So we got two credit cards, no sign up fee, with cash back. Used them for three months and paid them off every month and our scope increased around 100 points in three months. Made a huge difference on our interest rate on the new house.
     
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  11. thegeezer

    thegeezer Tele-Afflicted

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    What he said...That's what I do. Haven't had a loan on anything in at least a decade. I maintain a credit score of around 800 simply by using a credit card for certain purchases and paying the balance in full monthly.

    Besides, it's virtually impossible to travel without a card. Try flying somewhere or renting a car. And secondly, you never know when life may deal you a hand that requires the acquisition of debt. Like it or not, it might become necessary again at some point. It's best to keep the groundwork laid.
     
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  12. 24 track

    24 track Doctor of Teleocity

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    unfortunatly , these days you cant book a hotel room with out a creditcard, or rent a vehicle, this sucks huge!
     
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  13. 83siennateleguy

    83siennateleguy Tele-Meister

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    For those of you who question why I'm worried about my credit score if I have no bills , you obviously don't understand that sometime in the future if I live long enough , I'll eventually need credit . Maybe this should be a learning post for some of you.
     
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  14. rjtwangs

    rjtwangs Tele-Afflicted Silver Supporter

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    Yep, I think of myself as a fairly smart guy....I don't understand credit ratings at all!! And I've yet to find somebody that is capable enough to explain it to me. So I am also debt free, have no outstanding loans or debts. BUT, I have two credit cards, both give me 1.5% cash back and I keep them paid off/zero balance, but I use them very little. On Saturday I bought a Strymon power supply, paid with a credit card. Paid it off this morning. I use it like that, just to show Equifax and Trans-Union that I use the card responsibly and pay it off each month. That's what they want to see, that you use it sparingly and keep it paid off. Anyway that's what I was told to do by my bank manager and it works fine. My credit score even occasionally continues to go up!! Try it like that, your score will come back up.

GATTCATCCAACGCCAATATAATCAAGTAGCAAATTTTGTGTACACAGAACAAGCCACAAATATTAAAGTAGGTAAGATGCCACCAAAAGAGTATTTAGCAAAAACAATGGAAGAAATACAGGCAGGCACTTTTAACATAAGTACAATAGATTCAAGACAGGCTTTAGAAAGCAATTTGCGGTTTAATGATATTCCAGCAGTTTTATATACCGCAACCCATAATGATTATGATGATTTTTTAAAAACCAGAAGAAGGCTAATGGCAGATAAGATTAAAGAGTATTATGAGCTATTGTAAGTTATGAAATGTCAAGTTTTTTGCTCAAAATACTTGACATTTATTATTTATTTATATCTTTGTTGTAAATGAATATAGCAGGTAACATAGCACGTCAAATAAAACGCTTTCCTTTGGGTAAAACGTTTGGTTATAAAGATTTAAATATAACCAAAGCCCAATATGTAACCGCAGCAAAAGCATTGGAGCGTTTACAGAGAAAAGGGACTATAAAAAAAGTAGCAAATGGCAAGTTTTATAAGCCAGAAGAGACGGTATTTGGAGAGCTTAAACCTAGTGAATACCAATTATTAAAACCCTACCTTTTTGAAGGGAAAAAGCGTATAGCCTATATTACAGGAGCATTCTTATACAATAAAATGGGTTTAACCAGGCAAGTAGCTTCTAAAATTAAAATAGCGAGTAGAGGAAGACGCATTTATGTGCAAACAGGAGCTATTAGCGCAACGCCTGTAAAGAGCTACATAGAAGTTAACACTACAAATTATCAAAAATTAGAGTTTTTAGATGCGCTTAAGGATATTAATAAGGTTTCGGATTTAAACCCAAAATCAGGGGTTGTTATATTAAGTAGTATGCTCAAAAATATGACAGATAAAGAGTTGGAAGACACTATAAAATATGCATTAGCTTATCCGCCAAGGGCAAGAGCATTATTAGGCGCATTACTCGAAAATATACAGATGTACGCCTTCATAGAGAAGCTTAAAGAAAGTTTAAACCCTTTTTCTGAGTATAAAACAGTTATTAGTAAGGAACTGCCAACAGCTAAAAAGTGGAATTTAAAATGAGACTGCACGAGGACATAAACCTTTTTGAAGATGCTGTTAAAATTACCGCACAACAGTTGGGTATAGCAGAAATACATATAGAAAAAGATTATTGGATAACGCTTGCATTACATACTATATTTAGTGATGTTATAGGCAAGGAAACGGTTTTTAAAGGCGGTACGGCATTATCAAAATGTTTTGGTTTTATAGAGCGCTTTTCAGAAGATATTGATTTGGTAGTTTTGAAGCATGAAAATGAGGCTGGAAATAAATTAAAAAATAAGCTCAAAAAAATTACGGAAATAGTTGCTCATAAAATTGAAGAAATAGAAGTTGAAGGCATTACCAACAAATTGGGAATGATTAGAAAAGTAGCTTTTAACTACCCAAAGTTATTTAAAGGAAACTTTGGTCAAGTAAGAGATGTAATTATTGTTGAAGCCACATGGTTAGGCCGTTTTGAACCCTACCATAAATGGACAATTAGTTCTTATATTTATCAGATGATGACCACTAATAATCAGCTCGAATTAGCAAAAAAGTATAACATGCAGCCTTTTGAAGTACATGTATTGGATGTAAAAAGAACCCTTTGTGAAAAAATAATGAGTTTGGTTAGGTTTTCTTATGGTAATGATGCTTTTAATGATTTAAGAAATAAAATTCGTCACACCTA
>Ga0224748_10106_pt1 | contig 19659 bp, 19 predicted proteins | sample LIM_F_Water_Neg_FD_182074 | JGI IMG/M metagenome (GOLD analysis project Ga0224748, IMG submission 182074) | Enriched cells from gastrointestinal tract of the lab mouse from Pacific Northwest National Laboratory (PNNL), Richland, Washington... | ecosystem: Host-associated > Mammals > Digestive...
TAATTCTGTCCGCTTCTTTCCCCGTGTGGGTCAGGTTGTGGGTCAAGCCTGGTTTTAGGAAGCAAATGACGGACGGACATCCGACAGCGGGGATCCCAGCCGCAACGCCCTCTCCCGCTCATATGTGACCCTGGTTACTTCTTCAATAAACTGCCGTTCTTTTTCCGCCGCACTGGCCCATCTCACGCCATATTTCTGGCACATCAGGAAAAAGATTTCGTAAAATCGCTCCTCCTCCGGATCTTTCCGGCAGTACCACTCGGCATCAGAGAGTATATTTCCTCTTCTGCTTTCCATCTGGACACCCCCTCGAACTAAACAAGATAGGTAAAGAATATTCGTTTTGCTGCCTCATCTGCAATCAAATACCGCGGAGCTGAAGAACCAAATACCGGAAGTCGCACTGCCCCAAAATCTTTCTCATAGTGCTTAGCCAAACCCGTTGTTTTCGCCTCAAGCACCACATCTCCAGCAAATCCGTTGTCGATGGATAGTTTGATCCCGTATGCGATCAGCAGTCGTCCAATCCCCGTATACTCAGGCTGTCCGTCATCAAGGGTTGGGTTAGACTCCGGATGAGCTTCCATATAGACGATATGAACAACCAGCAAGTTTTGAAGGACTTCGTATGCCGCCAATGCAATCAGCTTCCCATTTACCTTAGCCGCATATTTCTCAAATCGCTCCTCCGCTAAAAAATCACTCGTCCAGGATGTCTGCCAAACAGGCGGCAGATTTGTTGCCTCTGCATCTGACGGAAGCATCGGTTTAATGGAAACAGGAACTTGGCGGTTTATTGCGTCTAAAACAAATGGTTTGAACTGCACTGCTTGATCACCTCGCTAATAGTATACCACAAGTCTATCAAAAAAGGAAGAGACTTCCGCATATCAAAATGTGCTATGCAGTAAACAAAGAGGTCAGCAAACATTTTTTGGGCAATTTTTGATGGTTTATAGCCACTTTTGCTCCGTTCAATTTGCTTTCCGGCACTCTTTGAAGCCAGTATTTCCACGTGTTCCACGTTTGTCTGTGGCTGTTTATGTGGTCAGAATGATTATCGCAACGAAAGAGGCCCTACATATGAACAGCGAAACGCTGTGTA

RJ

    ymmv...
     
    Last edited: Aug 13, 2018
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  15. Manual Slim

    Manual Slim Tele-Afflicted

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    If it’s obvious that people don’t understand then why not explain?
     
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  16. SolidSteak

    SolidSteak Friend of Leo's

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    Hmm... I thought I was asking a pretty innocuous question. I hope you didn't think I was attacking your judgement or anything.

    If you want good credit later in life I would definitely take the advice of people who suggest using a card infrequently and paying off in full.
     
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  17. Art VanDelay

    Art VanDelay Tele-Afflicted

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    Thanks, Keith Moon
     
  18. blowtorch

    blowtorch Telefied Ad Free Member

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    If you are debt free, and want and intend to remain that way, a credit score shouldn't mean squat to you. That's a measure that all those suckers have to worry about, not you
     
  19. bftfender

    bftfender Friend of Leo's

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    think of this..you won you are out of debt...credit is for borrowing purposes...you are in a great spot, same here shortly, we have 1 card for emergency and 1 work card for gas pump & online purchase purposes to avoid skimmers or fraud, use a card like cash and pay it off every month when the bills come, Your credit will continue to go up and all the sudden all kinds of offers just start coming. key is keep paying off things and not go in debt.
     
  20. thegreatshocka

    thegreatshocka Tele-Meister

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    Credit is the ultimate scam. If you have bad credit, you're charged more for the privilege of going into debt, but with good credit you're charged less for that privilege. The only way to accumulate a good credit score is to go into debt and pay it off steadily... and then your reward is being able to get more credit to more easily go into debt o_O

    Having said that, the easiest way to build up is like everyone else said: get a card, charge small basic stuff like gas, phone bill, groceries, etc, and then pay it off monthly. Do this for a couple of years and you should be good (750+). It also helps if you buy something large like a car or house and pay it off without missing payments.

    My parents got me a credit card at 16, which I've always paid on time and in full. The only reason I'm not at 850 is because I've never bought a house or a boat, and the credit limits on my two cards are ridiculous. Surprisingly this helps because my credit utilization stays low, percentage wise.